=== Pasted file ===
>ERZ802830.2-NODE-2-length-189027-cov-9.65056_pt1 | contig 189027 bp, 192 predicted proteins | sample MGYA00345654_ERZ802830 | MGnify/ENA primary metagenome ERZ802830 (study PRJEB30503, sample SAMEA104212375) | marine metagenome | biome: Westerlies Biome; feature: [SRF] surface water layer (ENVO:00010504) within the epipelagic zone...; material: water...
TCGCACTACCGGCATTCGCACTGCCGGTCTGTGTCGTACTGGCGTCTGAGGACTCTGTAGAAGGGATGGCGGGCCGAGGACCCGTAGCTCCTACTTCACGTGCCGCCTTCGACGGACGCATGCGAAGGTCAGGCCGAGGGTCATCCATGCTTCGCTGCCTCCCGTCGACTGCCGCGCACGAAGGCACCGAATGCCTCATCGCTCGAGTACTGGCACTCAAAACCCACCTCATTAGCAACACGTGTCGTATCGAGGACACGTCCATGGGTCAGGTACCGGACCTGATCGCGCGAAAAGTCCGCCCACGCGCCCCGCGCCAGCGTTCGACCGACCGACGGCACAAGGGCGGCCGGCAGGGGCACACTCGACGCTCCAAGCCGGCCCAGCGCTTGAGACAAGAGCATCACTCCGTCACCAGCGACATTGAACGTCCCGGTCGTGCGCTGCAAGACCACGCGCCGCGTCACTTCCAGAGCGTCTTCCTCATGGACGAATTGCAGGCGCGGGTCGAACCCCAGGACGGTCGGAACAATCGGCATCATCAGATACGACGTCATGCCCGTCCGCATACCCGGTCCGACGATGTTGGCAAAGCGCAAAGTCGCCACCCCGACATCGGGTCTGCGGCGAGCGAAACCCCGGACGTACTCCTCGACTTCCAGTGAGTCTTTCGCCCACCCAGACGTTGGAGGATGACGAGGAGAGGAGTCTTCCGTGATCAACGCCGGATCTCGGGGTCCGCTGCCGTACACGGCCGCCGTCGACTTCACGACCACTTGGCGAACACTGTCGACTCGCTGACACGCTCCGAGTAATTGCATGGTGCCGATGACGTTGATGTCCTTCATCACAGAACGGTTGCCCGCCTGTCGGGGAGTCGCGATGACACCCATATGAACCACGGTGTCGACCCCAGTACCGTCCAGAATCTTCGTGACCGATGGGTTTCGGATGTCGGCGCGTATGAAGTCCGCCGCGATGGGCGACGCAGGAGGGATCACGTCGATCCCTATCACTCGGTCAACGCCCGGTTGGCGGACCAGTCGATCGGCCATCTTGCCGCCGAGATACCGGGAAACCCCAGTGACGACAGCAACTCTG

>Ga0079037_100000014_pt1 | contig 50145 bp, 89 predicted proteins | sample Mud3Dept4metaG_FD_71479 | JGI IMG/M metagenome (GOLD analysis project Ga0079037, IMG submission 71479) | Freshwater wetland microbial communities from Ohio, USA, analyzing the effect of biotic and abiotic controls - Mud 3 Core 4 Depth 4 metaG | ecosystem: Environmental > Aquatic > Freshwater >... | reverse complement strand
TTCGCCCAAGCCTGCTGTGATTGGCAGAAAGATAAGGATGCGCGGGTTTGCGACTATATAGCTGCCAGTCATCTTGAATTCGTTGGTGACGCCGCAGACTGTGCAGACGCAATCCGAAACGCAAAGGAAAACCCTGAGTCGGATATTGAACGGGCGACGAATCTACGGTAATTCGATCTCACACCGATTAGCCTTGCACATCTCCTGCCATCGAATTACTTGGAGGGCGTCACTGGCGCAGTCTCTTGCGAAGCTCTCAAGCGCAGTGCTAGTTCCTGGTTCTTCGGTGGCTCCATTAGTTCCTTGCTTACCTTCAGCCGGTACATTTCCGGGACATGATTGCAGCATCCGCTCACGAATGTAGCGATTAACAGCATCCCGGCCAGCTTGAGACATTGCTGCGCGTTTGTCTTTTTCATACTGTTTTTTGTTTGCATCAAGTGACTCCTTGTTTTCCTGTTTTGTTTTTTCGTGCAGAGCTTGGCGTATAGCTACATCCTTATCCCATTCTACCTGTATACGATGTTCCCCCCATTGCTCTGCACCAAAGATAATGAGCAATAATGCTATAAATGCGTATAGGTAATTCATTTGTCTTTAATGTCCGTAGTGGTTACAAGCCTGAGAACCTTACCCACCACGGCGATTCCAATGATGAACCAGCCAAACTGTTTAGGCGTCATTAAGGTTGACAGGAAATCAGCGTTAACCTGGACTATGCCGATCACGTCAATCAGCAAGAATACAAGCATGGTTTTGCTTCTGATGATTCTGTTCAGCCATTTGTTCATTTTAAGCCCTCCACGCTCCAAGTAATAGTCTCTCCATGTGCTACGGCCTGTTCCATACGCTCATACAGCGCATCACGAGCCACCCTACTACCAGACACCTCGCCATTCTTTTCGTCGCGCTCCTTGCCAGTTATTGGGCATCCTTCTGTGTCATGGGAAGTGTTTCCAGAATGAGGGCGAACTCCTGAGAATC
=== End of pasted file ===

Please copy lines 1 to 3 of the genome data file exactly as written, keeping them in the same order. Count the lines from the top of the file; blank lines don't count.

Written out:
>ERZ802830.2-NODE-2-length-189027-cov-9.65056_pt1 | contig 189027 bp, 192 predicted proteins | sample MGYA00345654_ERZ802830 | MGnify/ENA primary metagenome ERZ802830 (study PRJEB30503, sample SAMEA104212375) | marine metagenome | biome: Westerlies Biome; feature: [SRF] surface water layer (ENVO:00010504) within the epipelagic zone...; material: water...
TCGCACTACCGGCATTCGCACTGCCGGTCTGTGTCGTACTGGCGTCTGAGGACTCTGTAGAAGGGATGGCGGGCCGAGGACCCGTAGCTCCTACTTCACGTGCCGCCTTCGACGGACGCATGCGAAGGTCAGGCCGAGGGTCATCCATGCTTCGCTGCCTCCCGTCGACTGCCGCGCACGAAGGCACCGAATGCCTCATCGCTCGAGTACTGGCACTCAAAACCCACCTCATTAGCAACACGTGTCGTATCGAGGACACGTCCATGGGTCAGGTACCGGACCTGATCGCGCGAAAAGTCCGCCCACGCGCCCCGCGCCAGCGTTCGACCGACCGACGGCACAAGGGCGGCCGGCAGGGGCACACTCGACGCTCCAAGCCGGCCCAGCGCTTGAGACAAGAGCATCACTCCGTCACCAGCGACATTGAACGTCCCGGTCGTGCGCTGCAAGACCACGCGCCGCGTCACTTCCAGAGCGTCTTCCTCATGGACGAATTGCAGGCGCGGGTCGAACCCCAGGACGGTCGGAACAATCGGCATCATCAGATACGACGTCATGCCCGTCCGCATACCCGGTCCGACGATGTTGGCAAAGCGCAAAGTCGCCACCCCGACATCGGGTCTGCGGCGAGCGAAACCCCGGACGTACTCCTCGACTTCCAGTGAGTCTTTCGCCCACCCAGACGTTGGAGGATGACGAGGAGAGGAGTCTTCCGTGATCAACGCCGGATCTCGGGGTCCGCTGCCGTACACGGCCGCCGTCGACTTCACGACCACTTGGCGAACACTGTCGACTCGCTGACACGCTCCGAGTAATTGCATGGTGCCGATGACGTTGATGTCCTTCATCACAGAACGGTTGCCCGCCTGTCGGGGAGTCGCGATGACACCCATATGAACCACGGTGTCGACCCCAGTACCGTCCAGAATCTTCGTGACCGATGGGTTTCGGATGTCGGCGCGTATGAAGTCCGCCGCGATGGGCGACGCAGGAGGGATCACGTCGATCCCTATCACTCGGTCAACGCCCGGTTGGCGGACCAGTCGATCGGCCATCTTGCCGCCGAGATACCGGGAAACCCCAGTGACGACAGCAACTCTG

>Ga0079037_100000014_pt1 | contig 50145 bp, 89 predicted proteins | sample Mud3Dept4metaG_FD_71479 | JGI IMG/M metagenome (GOLD analysis project Ga0079037, IMG submission 71479) | Freshwater wetland microbial communities from Ohio, USA, analyzing the effect of biotic and abiotic controls - Mud 3 Core 4 Depth 4 metaG | ecosystem: Environmental > Aquatic > Freshwater >... | reverse complement strand